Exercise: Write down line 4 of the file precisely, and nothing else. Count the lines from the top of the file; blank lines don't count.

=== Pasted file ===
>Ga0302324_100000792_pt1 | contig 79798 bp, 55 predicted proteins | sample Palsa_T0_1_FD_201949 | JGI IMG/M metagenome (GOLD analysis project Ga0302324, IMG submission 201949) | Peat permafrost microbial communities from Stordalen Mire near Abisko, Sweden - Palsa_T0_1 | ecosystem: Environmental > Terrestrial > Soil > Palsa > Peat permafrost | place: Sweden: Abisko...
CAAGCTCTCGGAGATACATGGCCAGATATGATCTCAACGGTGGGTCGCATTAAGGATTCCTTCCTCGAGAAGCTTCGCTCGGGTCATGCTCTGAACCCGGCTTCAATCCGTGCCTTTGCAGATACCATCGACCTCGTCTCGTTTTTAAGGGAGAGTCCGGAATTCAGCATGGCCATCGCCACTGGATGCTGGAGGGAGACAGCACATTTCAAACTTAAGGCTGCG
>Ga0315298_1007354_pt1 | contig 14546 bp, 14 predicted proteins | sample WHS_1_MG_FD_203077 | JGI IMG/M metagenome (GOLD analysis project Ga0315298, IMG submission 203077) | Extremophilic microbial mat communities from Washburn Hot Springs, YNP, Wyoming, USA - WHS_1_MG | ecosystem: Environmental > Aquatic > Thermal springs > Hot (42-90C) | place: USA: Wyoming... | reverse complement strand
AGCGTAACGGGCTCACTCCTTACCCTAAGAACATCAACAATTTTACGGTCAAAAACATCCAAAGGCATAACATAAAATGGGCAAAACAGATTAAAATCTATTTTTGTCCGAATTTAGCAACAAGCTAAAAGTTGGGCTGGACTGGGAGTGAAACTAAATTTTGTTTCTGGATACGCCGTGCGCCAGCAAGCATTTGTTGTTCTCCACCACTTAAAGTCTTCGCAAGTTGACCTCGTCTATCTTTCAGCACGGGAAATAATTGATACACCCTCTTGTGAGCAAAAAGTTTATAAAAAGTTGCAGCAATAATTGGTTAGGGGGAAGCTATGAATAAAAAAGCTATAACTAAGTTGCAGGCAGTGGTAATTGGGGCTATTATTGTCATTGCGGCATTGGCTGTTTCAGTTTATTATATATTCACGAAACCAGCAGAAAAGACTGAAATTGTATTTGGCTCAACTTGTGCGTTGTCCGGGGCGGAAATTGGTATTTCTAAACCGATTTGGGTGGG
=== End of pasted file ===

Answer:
AGCGTAACGGGCTCACTCCTTACCCTAAGAACATCAACAATTTTACGGTCAAAAACATCCAAAGGCATAACATAAAATGGGCAAAACAGATTAAAATCTATTTTTGTCCGAATTTAGCAACAAGCTAAAAGTTGGGCTGGACTGGGAGTGAAACTAAATTTTGTTTCTGGATACGCCGTGCGCCAGCAAGCATTTGTTGTTCTCCACCACTTAAAGTCTTCGCAAGTTGACCTCGTCTATCTTTCAGCACGGGAAATAATTGATACACCCTCTTGTGAGCAAAAAGTTTATAAAAAGTTGCAGCAATAATTGGTTAGGGGGAAGCTATGAATAAAAAAGCTATAACTAAGTTGCAGGCAGTGGTAATTGGGGCTATTATTGTCATTGCGGCATTGGCTGTTTCAGTTTATTATATATTCACGAAACCAGCAGAAAAGACTGAAATTGTATTTGGCTCAACTTGTGCGTTGTCCGGGGCGGAAATTGGTATTTCTAAACCGATTTGGGTGGG